I will admit that prior to three weeks ago, I never had much experience with planting crops – I grew up on a cattle farm – and I still don’t a lot of experience with it now. But after submitting a project for my crop science class, I have a deeper respect for those that grow crops for a living.
Let's see, the rows have 15 inches between them and three inches between each plant. Wait, why is there so much math in farming?
photo courtesy: SumaGroulX
For my project, a few of my classmates and I were assigned a field and were given a description of what the farmer has done in the past, as well as problems that he has run into recently. Our group had to take on the role of consultants to the farmer and provide educated suggestions for what he should do in the coming year. While none of us were experts on the subject, we ended up submitting a 12-page proposal, highlighting as much information as we could.Among the most important information, we had to detail:
- Different types of soil in the field
- Varieties of seeds for the crops that we were planting
- How much fertilizer should be used to keep the plants growing and healthy
- How we should plant the seeds in the ground, how far apart the rows of crops would be and how many seeds we planned to use
- Estimated costs for everything that we would use
At times, I think it can be easy to assume that the typical procedure for growing crops is to stick the seed in the ground and pray for rain. That might be the most simplistic view of it, at least. When looking at every angle of it, however, it really looks like a science. Farmers have to know what they are doing to ensure that everything on the farm will work out day to day, month to month and year to year. They also have to be able to adapt, which I found out as I had to provide backup solutions to our group’s original suggestions just in case they would not work out.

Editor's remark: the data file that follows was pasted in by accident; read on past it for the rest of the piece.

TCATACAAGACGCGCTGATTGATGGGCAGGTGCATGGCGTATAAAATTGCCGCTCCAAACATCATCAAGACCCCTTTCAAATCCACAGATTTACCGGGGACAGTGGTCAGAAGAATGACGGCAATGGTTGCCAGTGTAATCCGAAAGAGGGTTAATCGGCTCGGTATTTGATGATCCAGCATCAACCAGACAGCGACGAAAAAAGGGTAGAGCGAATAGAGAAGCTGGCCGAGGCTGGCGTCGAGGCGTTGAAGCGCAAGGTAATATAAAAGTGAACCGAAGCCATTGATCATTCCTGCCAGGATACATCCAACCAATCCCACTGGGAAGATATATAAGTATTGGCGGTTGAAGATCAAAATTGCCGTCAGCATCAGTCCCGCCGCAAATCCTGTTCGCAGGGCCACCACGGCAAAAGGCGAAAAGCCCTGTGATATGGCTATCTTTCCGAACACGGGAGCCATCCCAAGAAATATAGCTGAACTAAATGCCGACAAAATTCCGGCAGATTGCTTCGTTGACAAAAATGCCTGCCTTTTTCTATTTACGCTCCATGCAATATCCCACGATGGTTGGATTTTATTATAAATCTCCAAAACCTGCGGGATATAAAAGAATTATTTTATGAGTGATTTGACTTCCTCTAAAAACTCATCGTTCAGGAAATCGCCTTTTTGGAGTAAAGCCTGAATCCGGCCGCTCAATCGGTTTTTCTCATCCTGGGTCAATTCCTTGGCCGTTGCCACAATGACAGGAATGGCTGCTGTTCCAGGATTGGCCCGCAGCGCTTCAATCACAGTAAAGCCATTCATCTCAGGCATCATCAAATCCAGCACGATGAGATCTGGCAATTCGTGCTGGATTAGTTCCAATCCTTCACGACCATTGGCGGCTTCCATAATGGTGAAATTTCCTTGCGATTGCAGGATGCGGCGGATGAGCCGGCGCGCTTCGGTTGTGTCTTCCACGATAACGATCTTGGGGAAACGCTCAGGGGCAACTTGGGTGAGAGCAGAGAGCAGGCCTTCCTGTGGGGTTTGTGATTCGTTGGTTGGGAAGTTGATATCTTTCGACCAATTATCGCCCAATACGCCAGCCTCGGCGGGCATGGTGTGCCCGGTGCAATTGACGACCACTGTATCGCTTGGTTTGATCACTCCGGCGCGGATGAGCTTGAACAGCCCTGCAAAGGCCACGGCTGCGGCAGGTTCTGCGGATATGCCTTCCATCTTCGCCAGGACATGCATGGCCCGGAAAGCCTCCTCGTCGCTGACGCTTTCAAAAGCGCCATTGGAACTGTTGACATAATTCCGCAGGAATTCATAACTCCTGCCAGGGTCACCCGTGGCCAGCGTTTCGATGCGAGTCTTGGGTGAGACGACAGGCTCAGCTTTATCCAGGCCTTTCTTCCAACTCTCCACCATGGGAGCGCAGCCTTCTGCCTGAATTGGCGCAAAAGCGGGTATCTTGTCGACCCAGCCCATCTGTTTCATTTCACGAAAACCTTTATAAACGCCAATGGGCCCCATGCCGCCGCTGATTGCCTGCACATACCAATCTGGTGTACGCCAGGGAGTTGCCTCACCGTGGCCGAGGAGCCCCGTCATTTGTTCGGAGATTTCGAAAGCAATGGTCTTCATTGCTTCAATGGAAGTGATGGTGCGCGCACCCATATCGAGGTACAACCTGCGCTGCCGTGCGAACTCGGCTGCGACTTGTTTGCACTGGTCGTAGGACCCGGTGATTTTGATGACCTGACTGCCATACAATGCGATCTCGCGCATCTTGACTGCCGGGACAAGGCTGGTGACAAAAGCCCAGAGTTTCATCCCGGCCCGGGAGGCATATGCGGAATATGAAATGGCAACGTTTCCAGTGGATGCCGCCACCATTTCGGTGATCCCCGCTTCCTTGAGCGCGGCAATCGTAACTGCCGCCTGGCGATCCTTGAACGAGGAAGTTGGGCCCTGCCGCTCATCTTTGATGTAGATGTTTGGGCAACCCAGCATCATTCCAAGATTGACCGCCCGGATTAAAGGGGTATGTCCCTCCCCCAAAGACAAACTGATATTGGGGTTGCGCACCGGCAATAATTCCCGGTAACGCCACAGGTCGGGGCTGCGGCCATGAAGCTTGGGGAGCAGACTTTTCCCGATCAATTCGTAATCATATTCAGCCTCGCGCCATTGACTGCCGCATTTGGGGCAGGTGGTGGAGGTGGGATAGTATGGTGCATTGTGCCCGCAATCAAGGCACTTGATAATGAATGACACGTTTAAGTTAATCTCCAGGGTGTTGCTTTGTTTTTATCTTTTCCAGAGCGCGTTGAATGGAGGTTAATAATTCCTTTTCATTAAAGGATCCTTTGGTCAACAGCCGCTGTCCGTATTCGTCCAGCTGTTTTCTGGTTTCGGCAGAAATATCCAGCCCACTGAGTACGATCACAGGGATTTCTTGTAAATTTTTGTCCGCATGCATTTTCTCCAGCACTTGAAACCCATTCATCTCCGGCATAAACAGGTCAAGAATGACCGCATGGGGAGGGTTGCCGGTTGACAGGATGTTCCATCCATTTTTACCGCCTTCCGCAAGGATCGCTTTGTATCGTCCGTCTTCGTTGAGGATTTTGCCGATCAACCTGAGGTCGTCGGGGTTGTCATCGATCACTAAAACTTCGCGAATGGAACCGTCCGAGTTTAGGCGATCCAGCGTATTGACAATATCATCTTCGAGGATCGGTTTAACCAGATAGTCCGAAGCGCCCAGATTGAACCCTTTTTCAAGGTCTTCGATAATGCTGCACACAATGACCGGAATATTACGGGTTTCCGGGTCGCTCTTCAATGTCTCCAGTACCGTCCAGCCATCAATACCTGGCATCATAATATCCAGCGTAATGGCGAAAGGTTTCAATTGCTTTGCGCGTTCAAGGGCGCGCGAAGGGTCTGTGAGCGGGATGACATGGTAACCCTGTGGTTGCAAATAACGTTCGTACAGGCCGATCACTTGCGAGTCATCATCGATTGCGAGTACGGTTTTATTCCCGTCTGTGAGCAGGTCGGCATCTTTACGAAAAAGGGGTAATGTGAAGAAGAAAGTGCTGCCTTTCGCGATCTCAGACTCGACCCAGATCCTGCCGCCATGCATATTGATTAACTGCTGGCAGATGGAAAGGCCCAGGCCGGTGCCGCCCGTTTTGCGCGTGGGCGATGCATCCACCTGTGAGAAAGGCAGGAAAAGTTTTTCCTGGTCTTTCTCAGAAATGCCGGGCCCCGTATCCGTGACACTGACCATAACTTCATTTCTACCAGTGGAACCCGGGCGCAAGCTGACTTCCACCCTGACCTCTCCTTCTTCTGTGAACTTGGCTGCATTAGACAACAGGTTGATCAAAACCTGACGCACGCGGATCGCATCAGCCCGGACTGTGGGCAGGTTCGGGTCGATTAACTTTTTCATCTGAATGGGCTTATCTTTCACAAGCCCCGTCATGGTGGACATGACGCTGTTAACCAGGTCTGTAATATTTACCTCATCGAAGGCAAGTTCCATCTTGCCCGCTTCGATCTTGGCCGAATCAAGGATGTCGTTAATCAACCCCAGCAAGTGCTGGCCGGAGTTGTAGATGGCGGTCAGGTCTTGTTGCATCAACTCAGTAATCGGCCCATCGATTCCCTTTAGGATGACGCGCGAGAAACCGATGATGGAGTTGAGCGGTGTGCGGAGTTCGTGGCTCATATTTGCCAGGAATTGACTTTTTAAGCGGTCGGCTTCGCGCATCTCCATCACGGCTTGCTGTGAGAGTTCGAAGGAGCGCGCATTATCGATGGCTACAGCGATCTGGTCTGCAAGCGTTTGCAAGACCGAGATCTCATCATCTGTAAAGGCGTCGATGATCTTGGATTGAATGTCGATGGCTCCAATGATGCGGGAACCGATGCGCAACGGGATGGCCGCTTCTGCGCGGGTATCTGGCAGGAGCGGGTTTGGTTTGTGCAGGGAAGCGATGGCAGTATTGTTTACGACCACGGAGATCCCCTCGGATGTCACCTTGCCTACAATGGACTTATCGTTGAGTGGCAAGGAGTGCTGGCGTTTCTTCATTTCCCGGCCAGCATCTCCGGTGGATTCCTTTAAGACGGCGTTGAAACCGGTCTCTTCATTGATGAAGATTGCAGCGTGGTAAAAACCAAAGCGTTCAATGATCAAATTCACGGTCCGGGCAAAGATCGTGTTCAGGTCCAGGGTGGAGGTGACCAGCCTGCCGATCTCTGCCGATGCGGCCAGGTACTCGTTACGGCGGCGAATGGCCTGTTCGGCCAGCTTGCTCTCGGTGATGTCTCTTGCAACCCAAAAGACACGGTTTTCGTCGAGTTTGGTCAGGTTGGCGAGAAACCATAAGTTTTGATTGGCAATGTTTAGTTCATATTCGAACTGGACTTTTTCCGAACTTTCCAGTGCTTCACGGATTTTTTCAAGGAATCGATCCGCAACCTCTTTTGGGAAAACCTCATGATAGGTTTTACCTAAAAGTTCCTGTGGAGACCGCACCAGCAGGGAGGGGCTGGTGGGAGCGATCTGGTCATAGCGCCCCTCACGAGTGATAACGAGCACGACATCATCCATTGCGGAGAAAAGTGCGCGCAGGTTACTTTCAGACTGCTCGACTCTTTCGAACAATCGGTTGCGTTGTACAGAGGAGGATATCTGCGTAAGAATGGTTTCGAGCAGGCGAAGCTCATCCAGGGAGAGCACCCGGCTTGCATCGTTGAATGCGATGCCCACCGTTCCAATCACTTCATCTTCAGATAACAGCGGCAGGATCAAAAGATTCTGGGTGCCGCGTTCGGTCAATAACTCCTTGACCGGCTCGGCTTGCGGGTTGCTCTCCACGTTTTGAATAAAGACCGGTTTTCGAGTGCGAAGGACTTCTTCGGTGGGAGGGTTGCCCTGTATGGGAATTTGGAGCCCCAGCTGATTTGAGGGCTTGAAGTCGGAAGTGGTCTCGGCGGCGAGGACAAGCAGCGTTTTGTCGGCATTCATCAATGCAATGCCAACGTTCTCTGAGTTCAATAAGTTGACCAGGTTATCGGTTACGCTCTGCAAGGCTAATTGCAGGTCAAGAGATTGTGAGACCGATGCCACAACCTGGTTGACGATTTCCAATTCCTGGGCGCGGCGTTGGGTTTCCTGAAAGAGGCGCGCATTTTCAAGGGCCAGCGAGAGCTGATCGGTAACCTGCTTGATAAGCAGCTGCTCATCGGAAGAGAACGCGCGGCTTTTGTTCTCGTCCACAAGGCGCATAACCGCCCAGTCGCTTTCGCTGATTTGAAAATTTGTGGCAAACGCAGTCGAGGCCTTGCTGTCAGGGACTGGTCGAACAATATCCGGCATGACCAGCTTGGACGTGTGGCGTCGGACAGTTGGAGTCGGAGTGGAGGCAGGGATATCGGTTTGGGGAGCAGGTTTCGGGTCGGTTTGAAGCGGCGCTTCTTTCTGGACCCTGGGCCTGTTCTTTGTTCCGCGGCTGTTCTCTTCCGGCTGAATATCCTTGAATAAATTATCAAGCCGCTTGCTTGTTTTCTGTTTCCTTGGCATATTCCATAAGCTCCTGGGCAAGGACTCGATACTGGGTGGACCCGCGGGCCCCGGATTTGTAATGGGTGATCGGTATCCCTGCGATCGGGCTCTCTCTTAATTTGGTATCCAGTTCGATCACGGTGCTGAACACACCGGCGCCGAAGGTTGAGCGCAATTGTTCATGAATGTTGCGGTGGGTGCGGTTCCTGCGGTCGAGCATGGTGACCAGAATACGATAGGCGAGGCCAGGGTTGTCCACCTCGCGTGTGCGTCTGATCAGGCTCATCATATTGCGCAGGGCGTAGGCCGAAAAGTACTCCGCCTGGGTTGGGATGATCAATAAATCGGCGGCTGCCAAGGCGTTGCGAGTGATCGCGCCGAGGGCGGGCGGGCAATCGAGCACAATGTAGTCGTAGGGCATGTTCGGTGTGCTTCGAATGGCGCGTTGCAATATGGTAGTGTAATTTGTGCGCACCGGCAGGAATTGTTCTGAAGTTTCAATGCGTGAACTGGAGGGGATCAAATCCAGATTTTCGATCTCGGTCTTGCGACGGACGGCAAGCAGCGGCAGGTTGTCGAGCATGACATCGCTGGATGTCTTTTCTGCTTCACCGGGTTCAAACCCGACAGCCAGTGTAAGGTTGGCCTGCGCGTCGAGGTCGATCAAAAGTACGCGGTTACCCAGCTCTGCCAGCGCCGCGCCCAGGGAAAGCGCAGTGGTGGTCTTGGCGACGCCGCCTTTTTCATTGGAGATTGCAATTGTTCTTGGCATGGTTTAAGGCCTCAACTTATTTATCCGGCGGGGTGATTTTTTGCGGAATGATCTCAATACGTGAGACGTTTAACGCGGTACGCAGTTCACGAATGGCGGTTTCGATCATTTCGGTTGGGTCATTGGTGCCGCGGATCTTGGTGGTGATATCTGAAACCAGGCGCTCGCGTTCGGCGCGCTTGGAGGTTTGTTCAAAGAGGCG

Have you ever seen a planting season or harvest? Have you seen the farm equipment going down the road early in the morning? Just imagine how long farmers spend out in the field, and then think about how much time is spent out of the field, double and triple-checking everything to make sure that their plants and land not only survive, but thrive.
I may not find myself plowing up the ground or applying fertilizer any time soon, but when I see a farmer out in the field I will know that he has been up for longer than me, and will probably stay up longer than me, more than likely thinking of what more he could do than just putting seeds in the dirt and praying for rain.
Until next time,